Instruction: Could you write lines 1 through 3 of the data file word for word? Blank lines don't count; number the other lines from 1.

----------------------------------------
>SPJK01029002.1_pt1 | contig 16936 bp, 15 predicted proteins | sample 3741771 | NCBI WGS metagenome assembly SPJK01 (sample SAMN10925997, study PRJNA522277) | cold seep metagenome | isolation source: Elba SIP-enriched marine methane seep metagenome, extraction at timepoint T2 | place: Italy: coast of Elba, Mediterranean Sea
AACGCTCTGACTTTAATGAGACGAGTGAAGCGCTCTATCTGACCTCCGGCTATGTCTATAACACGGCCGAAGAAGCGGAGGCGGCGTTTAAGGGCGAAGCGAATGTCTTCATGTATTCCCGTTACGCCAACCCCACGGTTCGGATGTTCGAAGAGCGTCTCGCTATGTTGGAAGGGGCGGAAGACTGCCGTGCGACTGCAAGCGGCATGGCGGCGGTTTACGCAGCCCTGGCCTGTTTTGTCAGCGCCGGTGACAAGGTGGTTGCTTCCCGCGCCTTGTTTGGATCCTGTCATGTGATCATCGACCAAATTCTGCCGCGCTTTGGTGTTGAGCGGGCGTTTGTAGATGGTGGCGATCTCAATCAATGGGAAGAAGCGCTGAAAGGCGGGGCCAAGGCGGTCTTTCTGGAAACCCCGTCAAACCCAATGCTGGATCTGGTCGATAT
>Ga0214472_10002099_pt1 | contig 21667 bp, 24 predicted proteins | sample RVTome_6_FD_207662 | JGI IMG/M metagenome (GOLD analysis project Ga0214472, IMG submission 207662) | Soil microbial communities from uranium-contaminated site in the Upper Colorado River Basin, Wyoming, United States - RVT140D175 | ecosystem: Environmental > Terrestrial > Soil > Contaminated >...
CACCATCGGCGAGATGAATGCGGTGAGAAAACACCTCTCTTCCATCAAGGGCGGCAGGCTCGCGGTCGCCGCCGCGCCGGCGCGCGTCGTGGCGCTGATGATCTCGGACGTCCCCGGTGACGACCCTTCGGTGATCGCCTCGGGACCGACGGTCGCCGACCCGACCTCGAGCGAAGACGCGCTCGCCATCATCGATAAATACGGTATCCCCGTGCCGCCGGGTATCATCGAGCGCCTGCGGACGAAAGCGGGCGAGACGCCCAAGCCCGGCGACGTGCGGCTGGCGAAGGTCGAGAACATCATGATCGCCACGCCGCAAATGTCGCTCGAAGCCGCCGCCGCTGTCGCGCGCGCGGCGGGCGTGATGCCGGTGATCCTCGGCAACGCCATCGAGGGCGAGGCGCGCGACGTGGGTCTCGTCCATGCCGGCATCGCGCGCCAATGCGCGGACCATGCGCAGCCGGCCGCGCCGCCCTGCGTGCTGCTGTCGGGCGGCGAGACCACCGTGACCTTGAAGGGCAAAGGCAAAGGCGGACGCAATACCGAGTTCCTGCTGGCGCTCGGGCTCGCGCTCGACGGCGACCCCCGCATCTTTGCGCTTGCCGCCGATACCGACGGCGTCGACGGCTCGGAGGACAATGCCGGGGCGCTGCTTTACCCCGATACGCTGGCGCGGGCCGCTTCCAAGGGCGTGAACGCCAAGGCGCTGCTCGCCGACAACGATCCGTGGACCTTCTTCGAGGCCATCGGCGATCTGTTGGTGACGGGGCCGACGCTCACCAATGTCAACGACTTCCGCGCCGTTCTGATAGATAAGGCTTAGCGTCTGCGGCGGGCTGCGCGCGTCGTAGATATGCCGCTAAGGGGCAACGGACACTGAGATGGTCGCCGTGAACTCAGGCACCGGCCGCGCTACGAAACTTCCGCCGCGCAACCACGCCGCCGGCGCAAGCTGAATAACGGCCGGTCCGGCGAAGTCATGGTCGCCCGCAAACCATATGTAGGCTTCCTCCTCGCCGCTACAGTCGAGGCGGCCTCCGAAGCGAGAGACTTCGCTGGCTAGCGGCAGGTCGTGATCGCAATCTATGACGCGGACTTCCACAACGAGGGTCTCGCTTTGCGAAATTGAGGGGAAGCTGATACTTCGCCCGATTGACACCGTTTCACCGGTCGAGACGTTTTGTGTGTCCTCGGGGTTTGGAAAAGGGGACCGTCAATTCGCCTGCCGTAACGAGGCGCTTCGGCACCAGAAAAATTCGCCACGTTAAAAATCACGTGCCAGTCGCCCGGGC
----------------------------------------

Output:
>SPJK01029002.1_pt1 | contig 16936 bp, 15 predicted proteins | sample 3741771 | NCBI WGS metagenome assembly SPJK01 (sample SAMN10925997, study PRJNA522277) | cold seep metagenome | isolation source: Elba SIP-enriched marine methane seep metagenome, extraction at timepoint T2 | place: Italy: coast of Elba, Mediterranean Sea
AACGCTCTGACTTTAATGAGACGAGTGAAGCGCTCTATCTGACCTCCGGCTATGTCTATAACACGGCCGAAGAAGCGGAGGCGGCGTTTAAGGGCGAAGCGAATGTCTTCATGTATTCCCGTTACGCCAACCCCACGGTTCGGATGTTCGAAGAGCGTCTCGCTATGTTGGAAGGGGCGGAAGACTGCCGTGCGACTGCAAGCGGCATGGCGGCGGTTTACGCAGCCCTGGCCTGTTTTGTCAGCGCCGGTGACAAGGTGGTTGCTTCCCGCGCCTTGTTTGGATCCTGTCATGTGATCATCGACCAAATTCTGCCGCGCTTTGGTGTTGAGCGGGCGTTTGTAGATGGTGGCGATCTCAATCAATGGGAAGAAGCGCTGAAAGGCGGGGCCAAGGCGGTCTTTCTGGAAACCCCGTCAAACCCAATGCTGGATCTGGTCGATAT
>Ga0214472_10002099_pt1 | contig 21667 bp, 24 predicted proteins | sample RVTome_6_FD_207662 | JGI IMG/M metagenome (GOLD analysis project Ga0214472, IMG submission 207662) | Soil microbial communities from uranium-contaminated site in the Upper Colorado River Basin, Wyoming, United States - RVT140D175 | ecosystem: Environmental > Terrestrial > Soil > Contaminated >...